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author = "Bijur, {Polly E.} and Anick B{\'e}rard and David Esses and Jordan Nestor and Schechter, {Clyde B.} and Gallagher, {E. John}",
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T1 - Lack of Influence of Patient Self-Report of Pain Intensity on Administration of Opioids for Suspected Long-Bone Fractures

AU - Bijur, Polly E.

AU - Bérard, Anick

AU - Esses, David

AU - Nestor, Jordan

AU - Schechter, Clyde B.

AU - Gallagher, E. John

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N2 - The purpose of the present study was to prospectively investigate the extent to which emergency providers base their decisions about pain management of suspected long-bone fracture on patient's self-reported pain intensity. Of 100 long-bone fracture patients presenting to 2 inner-city emergency departments, 69% received opioids as compared to 30% of 110 patients without long-bone fracture (RR = 2.3; 95% CI 1.6 to 3.1). After stratification by pain ratings on a validated self-reported numerical rating scale, fracture patients remained twice as likely to receive opioids as those without fracture (RR = 2.0; 95% CI 1.5 to 2.7). Similarly, multivariate adjustment for self-reported pain intensity had little effect on the observed association (RR = 2.1; 95% CI 1.6 to 2.8). We conclude that emergency providers do not primarily base their decisions about pain management of suspected long-bone fractures on patient self-reporting of pain intensity. Perspective: This article addresses the question of the role of self-reported pain intensity rating on the treatment of suspected fractures. The findings indicate that self-reported pain is not used as the most important measure of pain as recommended by expert panels. We speculate this may contribute to oligoanalgesia in the Emergency Department.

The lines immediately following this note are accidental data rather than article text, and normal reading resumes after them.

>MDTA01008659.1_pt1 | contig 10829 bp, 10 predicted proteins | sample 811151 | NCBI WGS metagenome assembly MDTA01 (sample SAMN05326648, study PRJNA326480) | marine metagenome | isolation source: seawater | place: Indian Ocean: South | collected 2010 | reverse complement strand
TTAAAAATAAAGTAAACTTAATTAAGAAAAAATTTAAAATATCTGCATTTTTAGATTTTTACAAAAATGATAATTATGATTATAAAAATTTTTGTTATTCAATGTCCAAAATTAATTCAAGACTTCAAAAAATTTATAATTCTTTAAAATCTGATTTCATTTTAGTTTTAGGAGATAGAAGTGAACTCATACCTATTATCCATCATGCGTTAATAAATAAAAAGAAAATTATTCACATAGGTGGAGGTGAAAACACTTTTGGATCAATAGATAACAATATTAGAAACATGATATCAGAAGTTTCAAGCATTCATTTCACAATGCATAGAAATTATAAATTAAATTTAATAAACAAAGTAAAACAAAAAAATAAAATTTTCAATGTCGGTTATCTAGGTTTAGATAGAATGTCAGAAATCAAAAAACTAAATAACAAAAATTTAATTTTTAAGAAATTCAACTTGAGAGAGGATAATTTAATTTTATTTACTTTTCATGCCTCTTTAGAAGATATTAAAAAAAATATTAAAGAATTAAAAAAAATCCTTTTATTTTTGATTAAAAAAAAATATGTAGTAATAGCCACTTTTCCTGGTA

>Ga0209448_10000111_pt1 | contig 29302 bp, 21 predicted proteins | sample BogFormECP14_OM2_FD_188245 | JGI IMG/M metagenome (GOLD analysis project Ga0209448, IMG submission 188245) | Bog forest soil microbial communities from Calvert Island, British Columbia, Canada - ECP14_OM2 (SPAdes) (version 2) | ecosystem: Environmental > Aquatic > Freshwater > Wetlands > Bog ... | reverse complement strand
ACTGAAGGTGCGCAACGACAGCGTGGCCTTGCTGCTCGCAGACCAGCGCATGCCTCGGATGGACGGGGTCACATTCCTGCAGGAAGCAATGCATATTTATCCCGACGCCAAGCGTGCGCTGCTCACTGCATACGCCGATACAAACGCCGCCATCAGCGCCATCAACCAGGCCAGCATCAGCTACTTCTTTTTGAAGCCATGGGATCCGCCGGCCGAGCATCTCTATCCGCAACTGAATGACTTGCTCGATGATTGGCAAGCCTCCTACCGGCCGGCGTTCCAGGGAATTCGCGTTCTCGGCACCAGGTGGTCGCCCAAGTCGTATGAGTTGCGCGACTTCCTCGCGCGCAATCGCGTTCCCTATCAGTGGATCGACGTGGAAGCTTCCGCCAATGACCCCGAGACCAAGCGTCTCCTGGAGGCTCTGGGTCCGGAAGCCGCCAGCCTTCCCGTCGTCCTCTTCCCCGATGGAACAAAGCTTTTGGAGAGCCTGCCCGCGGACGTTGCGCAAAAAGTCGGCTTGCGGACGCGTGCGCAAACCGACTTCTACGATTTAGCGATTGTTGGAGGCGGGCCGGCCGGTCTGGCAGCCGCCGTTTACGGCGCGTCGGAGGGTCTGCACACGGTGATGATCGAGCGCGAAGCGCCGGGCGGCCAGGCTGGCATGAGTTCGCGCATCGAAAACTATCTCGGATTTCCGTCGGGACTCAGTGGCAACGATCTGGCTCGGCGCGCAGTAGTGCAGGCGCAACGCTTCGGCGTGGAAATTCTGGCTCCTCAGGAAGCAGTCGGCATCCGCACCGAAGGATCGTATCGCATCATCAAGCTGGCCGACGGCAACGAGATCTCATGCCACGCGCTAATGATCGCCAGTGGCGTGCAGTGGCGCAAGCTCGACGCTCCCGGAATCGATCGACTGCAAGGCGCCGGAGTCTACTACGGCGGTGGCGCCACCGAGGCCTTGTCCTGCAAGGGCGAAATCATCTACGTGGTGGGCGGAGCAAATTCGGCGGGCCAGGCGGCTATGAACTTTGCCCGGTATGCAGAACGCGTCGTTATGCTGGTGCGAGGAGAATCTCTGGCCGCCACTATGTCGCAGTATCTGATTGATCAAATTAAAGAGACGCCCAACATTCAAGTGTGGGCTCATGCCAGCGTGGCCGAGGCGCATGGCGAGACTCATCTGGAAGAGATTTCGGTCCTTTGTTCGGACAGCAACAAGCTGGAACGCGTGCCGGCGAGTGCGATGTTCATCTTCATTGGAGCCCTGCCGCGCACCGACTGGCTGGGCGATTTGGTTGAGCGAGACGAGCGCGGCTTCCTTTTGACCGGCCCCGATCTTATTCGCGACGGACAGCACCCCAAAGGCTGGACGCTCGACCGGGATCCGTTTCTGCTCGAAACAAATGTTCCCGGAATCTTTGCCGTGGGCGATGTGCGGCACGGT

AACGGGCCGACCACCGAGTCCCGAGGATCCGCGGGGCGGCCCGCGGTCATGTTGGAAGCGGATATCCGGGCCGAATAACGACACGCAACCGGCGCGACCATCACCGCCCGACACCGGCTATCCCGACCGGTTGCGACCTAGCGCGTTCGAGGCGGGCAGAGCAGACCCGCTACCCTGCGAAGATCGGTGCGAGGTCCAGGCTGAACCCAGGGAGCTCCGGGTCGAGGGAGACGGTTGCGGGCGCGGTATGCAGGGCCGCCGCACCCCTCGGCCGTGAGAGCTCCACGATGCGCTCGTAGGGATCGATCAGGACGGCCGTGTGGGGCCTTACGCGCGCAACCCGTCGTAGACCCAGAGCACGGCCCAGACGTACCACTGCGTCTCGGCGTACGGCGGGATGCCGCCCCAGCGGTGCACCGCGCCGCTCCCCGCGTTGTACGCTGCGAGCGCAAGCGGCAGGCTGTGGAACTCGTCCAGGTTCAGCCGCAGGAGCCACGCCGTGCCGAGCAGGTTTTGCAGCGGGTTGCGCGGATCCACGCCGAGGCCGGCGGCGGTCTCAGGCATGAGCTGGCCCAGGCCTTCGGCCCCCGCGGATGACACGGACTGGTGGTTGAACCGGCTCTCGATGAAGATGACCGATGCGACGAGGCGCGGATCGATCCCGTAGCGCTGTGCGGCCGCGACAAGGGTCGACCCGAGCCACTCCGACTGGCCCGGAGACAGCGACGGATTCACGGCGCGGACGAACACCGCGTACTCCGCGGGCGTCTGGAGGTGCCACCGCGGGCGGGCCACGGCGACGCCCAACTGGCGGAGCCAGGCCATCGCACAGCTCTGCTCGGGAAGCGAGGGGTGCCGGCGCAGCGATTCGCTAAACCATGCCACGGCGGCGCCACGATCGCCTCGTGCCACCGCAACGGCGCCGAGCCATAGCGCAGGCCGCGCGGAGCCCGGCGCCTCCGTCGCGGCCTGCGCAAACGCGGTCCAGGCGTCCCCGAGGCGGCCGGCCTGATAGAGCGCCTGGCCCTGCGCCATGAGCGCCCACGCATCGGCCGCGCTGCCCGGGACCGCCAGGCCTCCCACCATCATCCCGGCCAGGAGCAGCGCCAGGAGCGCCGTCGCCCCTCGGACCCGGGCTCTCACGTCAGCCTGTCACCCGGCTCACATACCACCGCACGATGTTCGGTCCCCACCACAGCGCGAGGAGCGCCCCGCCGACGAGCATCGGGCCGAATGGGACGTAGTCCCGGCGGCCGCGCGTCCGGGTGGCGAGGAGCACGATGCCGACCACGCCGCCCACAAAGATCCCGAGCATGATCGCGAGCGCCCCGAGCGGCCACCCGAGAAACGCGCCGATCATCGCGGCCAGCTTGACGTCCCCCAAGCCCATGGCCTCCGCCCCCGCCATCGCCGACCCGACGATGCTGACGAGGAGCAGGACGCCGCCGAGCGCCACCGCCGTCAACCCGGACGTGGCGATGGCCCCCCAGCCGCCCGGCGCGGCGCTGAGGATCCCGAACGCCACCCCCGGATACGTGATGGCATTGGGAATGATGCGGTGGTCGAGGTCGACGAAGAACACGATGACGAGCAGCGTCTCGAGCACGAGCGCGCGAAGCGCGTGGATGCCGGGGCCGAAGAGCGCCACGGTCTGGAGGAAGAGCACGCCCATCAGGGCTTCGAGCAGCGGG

AB - The purpose of the present study was to prospectively investigate the extent to which emergency providers base their decisions about pain management of suspected long-bone fracture on patient's self-reported pain intensity. Of 100 long-bone fracture patients presenting to 2 inner-city emergency departments, 69% received opioids as compared to 30% of 110 patients without long-bone fracture (RR = 2.3; 95% CI 1.6 to 3.1). After stratification by pain ratings on a validated self-reported numerical rating scale, fracture patients remained twice as likely to receive opioids as those without fracture (RR = 2.0; 95% CI 1.5 to 2.7). Similarly, multivariate adjustment for self-reported pain intensity had little effect on the observed association (RR = 2.1; 95% CI 1.6 to 2.8). We conclude that emergency providers do not primarily base their decisions about pain management of suspected long-bone fractures on patient self-reporting of pain intensity. Perspective: This article addresses the question of the role of self-reported pain intensity rating on the treatment of suspected fractures. The findings indicate that self-reported pain is not used as the most important measure of pain as recommended by expert panels. We speculate this may contribute to oligoanalgesia in the Emergency Department.